Isolated Qld towns warned of more flooding

North Queensland towns and villages that are already isolated remain on alert for further flooding, with dozens of travellers stranded as severe storms drench the region with torrential rain for a fourth day.

The Bureau of Meteorology issued a fresh warning for heavy to intense rainfall between Ayr and St Lawrence including Mackay, Proserpine and Bowen on Tuesday afternoon.

Senior meteorologist Miriam Bradbury says many catchments have already broken their banks after more than 300mm of rain fell in 24 hours.

"Catchments in central and northern Queensland are saturated and will respond rapidly to further rainfall," she told reporters on Tuesday afternoon.

"Dangerous flash flooding remains possible, particularly around the coast and ranges north of Mackay to Nebo."

The Mackay Regional Council has warned people living in the Sandy Creek, Eton and Kinchant Dam areas that further rainfall could cause more flooding in low-lying parts over the next 12-24 hours.

"Warn friends, family and neighbours in the area. Help others if you can," the council posted on Facebook.

"Make sure you have enough food, water, medicine and pet food for two days. Stay away from rivers and creeks. Stay informed because conditions may change overnight."

Thousands of people in the areas north of Mackay including Bloomsbury, Midge Point, Lethebrook, Laguna Quays, Calen, Pindi Pindi, Yalbaroo, St Helens Beach, Mount Ossa and Seaforth are hemmed in by the deluge.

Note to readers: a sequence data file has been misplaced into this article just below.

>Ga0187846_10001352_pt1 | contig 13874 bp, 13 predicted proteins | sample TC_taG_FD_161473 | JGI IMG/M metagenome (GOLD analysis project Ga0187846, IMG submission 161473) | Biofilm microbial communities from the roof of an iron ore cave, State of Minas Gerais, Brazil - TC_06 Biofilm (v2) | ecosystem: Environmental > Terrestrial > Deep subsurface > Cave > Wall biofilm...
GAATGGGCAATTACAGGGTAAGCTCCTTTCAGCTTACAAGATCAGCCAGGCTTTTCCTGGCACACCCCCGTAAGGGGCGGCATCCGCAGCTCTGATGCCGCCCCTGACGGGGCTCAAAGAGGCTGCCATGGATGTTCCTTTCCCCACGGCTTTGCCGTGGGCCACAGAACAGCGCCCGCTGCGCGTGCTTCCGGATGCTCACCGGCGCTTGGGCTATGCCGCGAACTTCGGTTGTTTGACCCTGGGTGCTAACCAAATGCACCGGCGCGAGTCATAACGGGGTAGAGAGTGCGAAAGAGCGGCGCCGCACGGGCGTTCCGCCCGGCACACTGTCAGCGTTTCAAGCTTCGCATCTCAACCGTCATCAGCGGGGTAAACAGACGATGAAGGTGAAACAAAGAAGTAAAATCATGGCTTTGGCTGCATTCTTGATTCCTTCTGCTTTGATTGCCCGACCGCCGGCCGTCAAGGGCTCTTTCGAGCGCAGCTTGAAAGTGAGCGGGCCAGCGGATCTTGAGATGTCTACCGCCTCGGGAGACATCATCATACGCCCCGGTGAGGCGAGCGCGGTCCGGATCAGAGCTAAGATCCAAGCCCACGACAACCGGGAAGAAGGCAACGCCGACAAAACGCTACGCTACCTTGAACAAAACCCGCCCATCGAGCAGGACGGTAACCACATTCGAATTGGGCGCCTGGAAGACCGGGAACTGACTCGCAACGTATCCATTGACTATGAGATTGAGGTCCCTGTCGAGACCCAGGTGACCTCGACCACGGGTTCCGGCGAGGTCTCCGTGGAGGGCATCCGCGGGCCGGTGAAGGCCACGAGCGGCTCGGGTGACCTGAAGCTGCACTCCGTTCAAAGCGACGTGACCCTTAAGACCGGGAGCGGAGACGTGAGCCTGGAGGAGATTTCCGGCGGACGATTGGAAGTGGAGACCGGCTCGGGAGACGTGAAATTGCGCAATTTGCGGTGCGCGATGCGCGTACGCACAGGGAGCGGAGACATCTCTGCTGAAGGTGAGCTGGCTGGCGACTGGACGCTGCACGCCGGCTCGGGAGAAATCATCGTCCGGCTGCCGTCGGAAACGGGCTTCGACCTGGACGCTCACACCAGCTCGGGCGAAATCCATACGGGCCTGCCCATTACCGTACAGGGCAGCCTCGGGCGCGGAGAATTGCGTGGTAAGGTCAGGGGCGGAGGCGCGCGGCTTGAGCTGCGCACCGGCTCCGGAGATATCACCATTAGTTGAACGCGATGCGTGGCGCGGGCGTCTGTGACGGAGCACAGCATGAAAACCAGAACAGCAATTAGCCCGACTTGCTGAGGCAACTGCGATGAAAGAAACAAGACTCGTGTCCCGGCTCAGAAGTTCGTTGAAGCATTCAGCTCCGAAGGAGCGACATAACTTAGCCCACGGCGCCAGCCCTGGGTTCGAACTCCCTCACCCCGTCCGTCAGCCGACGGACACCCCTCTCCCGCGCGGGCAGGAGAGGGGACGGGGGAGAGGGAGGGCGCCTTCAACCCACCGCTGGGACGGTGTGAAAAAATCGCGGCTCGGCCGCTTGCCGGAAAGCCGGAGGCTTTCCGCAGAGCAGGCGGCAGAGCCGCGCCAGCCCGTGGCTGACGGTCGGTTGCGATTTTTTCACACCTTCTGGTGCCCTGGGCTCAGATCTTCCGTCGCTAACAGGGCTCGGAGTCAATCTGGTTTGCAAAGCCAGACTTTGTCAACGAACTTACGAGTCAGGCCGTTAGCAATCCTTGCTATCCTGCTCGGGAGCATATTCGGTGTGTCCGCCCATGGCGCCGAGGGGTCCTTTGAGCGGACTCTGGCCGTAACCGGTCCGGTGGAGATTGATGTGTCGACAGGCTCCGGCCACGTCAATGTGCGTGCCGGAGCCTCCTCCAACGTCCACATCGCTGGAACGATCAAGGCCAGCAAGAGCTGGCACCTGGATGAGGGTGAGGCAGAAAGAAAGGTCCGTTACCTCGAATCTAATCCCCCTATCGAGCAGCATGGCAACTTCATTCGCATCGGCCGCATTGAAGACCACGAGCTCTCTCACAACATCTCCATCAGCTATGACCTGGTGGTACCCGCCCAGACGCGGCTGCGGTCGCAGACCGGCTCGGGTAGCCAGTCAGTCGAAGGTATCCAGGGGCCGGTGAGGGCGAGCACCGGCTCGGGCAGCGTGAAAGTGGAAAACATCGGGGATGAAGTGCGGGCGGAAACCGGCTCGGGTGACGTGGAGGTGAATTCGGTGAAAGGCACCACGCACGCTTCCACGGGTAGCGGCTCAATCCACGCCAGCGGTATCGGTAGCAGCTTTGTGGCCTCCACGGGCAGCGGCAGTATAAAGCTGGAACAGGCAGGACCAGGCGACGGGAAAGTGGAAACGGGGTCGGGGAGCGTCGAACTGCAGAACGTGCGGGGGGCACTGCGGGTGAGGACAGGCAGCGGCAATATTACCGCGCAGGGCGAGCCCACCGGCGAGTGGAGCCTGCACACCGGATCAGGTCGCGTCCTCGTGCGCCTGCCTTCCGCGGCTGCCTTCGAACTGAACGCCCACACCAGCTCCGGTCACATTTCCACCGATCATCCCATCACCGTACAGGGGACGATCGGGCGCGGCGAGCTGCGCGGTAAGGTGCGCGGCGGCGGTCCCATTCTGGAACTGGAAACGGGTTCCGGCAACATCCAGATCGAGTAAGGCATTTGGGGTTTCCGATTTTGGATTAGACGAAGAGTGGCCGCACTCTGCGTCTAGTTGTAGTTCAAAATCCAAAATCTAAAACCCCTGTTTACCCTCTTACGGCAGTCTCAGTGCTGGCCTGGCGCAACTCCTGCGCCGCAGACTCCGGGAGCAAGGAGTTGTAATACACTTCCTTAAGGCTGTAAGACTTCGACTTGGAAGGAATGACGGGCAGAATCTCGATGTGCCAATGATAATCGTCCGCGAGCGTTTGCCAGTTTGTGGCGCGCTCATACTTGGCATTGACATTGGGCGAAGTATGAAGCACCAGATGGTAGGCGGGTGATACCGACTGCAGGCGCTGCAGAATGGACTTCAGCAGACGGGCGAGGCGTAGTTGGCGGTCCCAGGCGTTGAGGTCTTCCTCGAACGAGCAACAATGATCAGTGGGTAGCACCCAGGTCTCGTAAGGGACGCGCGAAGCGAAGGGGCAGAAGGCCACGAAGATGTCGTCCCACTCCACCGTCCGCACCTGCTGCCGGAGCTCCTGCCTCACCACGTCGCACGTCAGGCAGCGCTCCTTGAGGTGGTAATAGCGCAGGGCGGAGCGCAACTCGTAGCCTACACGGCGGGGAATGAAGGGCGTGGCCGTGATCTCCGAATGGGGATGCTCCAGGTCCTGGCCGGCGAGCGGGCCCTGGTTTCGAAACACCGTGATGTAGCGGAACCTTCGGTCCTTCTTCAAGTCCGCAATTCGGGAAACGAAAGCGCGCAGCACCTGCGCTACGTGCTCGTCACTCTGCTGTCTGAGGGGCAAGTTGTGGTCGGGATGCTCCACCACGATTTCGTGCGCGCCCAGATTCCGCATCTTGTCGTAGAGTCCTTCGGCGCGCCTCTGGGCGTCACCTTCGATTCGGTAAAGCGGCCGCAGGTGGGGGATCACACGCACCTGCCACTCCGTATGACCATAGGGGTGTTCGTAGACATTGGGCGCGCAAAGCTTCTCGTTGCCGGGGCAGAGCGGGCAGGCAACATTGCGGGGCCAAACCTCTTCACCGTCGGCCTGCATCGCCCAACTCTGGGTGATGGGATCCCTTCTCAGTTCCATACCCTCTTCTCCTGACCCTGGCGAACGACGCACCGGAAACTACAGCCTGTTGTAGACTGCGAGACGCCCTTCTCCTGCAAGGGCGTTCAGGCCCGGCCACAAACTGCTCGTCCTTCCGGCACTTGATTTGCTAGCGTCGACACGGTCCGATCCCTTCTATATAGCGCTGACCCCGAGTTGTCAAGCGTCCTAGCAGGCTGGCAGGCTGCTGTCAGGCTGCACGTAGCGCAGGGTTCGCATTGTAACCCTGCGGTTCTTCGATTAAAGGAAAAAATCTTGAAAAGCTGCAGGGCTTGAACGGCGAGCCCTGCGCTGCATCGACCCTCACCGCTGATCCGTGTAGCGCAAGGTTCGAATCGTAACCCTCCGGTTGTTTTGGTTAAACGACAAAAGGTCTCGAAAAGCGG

Acting premier Steven Miles said the priority would be ensuring locals had adequate access to food, water and other supplies, with some areas likely to be isolated for days.

"Our concern at this stage is resupply for those communities who are now isolated," he told reporters.

"Those communities may be isolated for days or even up to a week."

Dozens of travellers have also been stranded in the region with Queensland's main road artery, the Bruce Highway, cleaved by torrents in at least five different places.

Queensland Fire and Emergency Services warned people to stay away from the floodwaters, which in the tropics carry an extra risk as the preferred stalking ground for saltwater crocodiles.

The agency posted a picture of one marine reptile swimming beside a flooded road near Proserpine on Tuesday afternoon.

"Here's just one of the reasons you should stay clear of floodwaters!" QFES wrote on Facebook.

"Can you spot what's lurking in the water near the highway in Proserpine?"

The Bureau of Meteorology has forecast the intense rainfall to start easing to showers from Tuesday night and into Wednesday as the low-pressure system moves offshore.

Showers and thunderstorms across much of northern Australia and inland Queensland have not been a dampener for everyone though, with farmers optimistic about the year ahead.

AgForce chief executive Michael Guerin said the rainfall set up the sector for strong production in the coming months.

"However, producers and industry are keeping a close eye on events and are prioritising human and animal safety in preparation for more widespread flooding," he said in a statement.

"AgForce is also working closely with the State Government on disaster management plans. We encourage producers and communities to stay close to their local disaster coordination centres."